The best protection any woman can have … is courage
-- Elizabeth Cady Stanton
Daisy's mother, Endemial Josephine Drane Polk was no wilting southern belle. And although she was a daughter of the south, she held no allegiance to any of the rules or tenets of that society. Known to family and friends as Endie or EJ, she was born in St. Louis on April 13, 1835, the daughter of Reverend TJ Drane and Susan Keith.
In 1854, at 19 she married her first husband Ferdinand Leonard Burch. On the heels of this marriage at 25 the war of the states began. And by her 30th birthday she was a war widow with 3 children (only one surviving to adulthood). By the end of the civil war at age 32, she remarried Willis Webb Polk a fellow widower and father to 2 children, only William survived to adulthood. She and Willis had 5 children (Trusten born after Daisy did not survive to adulthood)
Following the Civil War, the Polk's moved from Kentucky in search of work and greater stability. The war had ended a lucrative architecture and building practice for Willis Webb and a builder needs to go where Cities are being built.. The family moved frequently and followed opportunities. From Illinois to St Louis, Kansas City, Hot Springs Arkansas back to St Louis until moving west for a brief time in Los Angeles and finally San Francisco is 1892. EJ managed European style Hotels in many of these locales. Most notably the Hotel Hunt in St Louis, The Williard Hotel in Kansas City and the Hotel Josephine in Hot Springs, Arkansas. The hotels also served as offices for Polk & Sons Architects and Builders. EJ was listed as the Proprietor and managed day to day operations.
Among other things, EJ wrote for the St Louis Post Star Gazette. She was a published author. Gems and Husks were books of her writings and poetry that sat proudly in the family drawing room. And despite, or because of, her southern roots, she was a staunch abolitionist. She was a devoted follower of the leading suffragists at the time - Elizabeth Cady Stanton and Susan B. Anthony. While she never lived long enough to see women get the vote, she did see an end to slavery.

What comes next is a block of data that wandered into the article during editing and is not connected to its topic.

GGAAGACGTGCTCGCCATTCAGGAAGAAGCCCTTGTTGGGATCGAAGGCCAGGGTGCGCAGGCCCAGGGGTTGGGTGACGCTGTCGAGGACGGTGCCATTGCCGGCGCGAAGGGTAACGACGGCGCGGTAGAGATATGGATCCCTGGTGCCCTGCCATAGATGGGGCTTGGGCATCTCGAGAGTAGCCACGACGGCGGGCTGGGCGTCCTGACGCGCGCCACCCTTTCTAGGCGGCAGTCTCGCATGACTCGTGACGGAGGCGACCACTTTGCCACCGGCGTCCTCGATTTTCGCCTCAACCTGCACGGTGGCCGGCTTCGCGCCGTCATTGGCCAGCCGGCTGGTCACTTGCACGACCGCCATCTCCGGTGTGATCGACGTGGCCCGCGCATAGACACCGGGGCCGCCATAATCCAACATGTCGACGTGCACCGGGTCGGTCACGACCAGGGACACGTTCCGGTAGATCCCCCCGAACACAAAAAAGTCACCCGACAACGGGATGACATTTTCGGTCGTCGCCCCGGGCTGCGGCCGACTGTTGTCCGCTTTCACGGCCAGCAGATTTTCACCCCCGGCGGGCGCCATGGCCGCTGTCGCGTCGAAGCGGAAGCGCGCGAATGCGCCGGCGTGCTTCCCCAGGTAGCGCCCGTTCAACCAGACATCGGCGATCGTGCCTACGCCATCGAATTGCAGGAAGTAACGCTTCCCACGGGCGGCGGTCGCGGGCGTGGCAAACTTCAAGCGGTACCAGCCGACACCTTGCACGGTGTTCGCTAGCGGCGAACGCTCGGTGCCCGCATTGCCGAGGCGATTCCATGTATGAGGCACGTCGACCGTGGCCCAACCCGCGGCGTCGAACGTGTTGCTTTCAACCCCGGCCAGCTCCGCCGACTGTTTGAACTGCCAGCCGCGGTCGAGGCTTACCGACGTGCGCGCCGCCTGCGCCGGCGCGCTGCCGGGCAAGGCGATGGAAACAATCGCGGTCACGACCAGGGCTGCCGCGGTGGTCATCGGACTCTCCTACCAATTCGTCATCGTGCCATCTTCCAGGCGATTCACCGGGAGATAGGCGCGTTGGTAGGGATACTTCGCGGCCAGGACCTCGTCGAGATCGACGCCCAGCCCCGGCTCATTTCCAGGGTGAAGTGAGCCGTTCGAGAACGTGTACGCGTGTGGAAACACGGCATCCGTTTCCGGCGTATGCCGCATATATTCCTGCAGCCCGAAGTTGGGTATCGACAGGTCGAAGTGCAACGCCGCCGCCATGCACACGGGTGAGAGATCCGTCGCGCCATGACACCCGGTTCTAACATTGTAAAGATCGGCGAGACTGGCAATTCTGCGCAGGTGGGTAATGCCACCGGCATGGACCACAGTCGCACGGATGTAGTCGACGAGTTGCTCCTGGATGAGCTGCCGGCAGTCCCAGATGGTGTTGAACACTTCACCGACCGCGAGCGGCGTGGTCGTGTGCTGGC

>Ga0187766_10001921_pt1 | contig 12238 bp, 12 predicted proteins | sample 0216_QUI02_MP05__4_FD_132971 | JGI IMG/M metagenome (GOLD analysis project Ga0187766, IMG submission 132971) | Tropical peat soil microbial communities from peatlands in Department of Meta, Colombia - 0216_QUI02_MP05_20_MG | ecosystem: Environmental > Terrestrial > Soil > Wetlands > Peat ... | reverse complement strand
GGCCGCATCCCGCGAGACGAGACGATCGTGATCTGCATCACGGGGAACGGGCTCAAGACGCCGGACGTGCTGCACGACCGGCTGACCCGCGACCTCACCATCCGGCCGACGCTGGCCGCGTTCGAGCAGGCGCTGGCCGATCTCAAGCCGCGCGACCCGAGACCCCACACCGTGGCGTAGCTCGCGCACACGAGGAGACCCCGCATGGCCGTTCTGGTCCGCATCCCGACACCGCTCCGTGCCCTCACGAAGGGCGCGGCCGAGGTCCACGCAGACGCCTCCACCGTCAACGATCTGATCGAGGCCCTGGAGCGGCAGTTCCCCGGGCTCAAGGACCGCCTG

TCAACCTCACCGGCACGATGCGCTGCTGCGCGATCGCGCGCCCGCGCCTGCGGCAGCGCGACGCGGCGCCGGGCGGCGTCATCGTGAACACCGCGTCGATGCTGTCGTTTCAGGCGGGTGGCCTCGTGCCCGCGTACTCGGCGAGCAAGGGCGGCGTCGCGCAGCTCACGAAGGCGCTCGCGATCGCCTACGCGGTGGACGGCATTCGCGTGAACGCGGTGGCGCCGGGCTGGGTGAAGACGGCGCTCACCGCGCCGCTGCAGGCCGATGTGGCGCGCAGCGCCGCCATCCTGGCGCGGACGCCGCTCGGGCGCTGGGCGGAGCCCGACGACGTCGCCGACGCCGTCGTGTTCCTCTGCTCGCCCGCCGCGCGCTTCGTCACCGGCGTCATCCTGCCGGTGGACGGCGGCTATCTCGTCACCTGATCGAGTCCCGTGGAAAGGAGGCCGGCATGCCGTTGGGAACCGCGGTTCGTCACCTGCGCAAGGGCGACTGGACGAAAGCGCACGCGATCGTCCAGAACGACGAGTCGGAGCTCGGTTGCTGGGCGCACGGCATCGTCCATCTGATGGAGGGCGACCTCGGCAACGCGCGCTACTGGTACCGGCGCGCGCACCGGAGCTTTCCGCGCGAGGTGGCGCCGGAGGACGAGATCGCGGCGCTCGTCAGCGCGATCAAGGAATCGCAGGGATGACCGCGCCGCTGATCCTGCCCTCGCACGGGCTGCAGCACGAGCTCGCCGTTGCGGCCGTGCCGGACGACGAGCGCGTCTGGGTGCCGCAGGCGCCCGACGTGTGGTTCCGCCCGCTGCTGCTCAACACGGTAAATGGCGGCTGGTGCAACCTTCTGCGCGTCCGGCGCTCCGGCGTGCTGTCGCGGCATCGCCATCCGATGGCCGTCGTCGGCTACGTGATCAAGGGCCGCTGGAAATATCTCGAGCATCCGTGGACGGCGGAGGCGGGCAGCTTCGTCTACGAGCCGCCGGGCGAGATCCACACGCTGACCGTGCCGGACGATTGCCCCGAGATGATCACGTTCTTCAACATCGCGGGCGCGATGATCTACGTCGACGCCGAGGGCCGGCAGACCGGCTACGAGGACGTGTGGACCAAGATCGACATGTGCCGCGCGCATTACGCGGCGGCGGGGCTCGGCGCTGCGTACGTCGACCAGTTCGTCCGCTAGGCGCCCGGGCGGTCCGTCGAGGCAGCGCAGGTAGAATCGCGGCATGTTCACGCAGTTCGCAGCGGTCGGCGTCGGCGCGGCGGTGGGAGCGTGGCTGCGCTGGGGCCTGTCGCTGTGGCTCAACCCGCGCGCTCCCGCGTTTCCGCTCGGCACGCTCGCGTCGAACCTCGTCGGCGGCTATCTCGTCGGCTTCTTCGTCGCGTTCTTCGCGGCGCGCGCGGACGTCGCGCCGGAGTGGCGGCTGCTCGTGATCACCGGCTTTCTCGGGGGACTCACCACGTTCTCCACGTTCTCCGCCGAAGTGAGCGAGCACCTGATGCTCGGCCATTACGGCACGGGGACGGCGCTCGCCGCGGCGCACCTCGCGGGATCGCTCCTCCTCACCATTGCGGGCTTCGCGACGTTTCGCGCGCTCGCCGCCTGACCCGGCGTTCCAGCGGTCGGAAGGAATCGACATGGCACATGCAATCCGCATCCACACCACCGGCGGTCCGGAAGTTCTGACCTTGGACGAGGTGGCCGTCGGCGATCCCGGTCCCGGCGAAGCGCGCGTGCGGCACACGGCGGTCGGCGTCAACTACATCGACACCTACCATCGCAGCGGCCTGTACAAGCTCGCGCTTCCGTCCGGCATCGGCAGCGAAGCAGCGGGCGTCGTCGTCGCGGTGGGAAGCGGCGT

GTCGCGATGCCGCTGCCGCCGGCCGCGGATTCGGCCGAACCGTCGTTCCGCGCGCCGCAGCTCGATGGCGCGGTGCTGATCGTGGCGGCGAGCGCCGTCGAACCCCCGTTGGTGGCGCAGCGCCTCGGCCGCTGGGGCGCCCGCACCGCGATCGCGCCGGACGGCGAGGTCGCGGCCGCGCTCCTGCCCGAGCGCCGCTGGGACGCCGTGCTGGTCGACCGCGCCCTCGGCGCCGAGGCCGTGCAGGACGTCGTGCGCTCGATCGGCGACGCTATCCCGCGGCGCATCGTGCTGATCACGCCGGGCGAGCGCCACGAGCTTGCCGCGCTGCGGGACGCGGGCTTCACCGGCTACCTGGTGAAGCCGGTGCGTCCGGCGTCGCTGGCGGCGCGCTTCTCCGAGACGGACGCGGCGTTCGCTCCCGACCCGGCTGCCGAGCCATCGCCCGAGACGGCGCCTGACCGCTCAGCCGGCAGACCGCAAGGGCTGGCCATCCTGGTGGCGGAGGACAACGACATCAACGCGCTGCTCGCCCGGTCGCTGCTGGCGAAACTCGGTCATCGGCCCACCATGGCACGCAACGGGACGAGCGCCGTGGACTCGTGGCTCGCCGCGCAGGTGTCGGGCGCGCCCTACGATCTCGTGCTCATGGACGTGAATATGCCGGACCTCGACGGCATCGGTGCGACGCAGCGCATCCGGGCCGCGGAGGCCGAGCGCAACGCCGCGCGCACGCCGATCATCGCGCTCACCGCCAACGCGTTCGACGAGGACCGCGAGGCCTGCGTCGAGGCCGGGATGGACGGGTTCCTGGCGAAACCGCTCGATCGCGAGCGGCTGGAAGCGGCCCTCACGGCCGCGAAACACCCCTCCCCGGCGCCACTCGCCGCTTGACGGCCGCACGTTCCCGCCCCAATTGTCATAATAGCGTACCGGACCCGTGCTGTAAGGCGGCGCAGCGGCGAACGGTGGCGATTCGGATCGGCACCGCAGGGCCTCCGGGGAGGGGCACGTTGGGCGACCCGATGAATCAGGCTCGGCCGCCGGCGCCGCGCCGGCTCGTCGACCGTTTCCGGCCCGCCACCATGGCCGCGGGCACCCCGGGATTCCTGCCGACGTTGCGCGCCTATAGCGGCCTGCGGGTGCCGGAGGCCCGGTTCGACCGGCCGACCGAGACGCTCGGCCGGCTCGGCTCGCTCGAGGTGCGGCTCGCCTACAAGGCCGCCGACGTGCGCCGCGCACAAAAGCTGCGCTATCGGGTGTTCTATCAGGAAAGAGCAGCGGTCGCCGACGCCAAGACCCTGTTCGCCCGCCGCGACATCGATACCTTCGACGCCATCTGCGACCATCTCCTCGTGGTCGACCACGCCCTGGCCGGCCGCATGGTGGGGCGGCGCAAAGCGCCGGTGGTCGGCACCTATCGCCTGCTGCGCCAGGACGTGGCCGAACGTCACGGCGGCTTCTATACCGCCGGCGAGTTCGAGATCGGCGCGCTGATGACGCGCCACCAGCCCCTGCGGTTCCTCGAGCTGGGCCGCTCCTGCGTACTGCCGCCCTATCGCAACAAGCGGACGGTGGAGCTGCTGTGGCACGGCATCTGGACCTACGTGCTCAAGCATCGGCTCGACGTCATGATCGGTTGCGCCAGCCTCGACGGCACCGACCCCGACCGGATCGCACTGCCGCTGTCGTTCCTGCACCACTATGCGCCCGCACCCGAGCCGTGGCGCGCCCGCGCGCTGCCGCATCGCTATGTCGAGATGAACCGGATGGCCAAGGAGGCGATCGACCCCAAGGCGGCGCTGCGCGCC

EJ was one of several who founded the St Louis Chapter of The National Women’s Suffrage Association with Virginia Minor and Susan B. Anthony, serving as delegate at 2 national conventions. Of note, the League of Women Voters was formed as a continuation of the St Louis Chapter's work after the 19th Amendment to the U.S. Constitution passed by Congress June 4, 1919, and ratified on August 18, 1920, granted women the right to vote. Endie and others who founded the Chapter are recognized among St Louis' State Roll of Honor as women who have rendered distinguished service in winning suffrage for women. Their names were placed on a bronze tablet at the National League of Women Voters headquarters in Washington D.C.
Historically, St. Louis was the birthplace of the League of Women Voters. In March 1919, the National American Women’s Suffrage Association held its Jubilee Convention in St. Louis. At this convention, Carrie Chapman Catt, President of the organization, called for the members to "raise up a League of Women Voters." The delegates agreed but formal organization was delayed until February 1920. The Missouri League of Women Voters came into formal existence in October 1919 and thus predated the National League by several months.
St Louis was a major transportation hub and a prosperous city when Daisy lived there. Missouri saw a huge influx from the South despite it being a slave state during the Civil War. St. Louis became connected to the rest of the country by railroads soon after the end of the war. Thanks in great part to Ethel Crocker's grandfather Charles Crocker (of the Big Four). Rail traffic rapidly replaced river traffic. The Eads Bridge, which Willis recalled being built with great fondness, first carried rail traffic across the Mississippi in 1874. St. Louis Union Station was, when it opened in 1894, the largest single-level passenger train terminal in the world.
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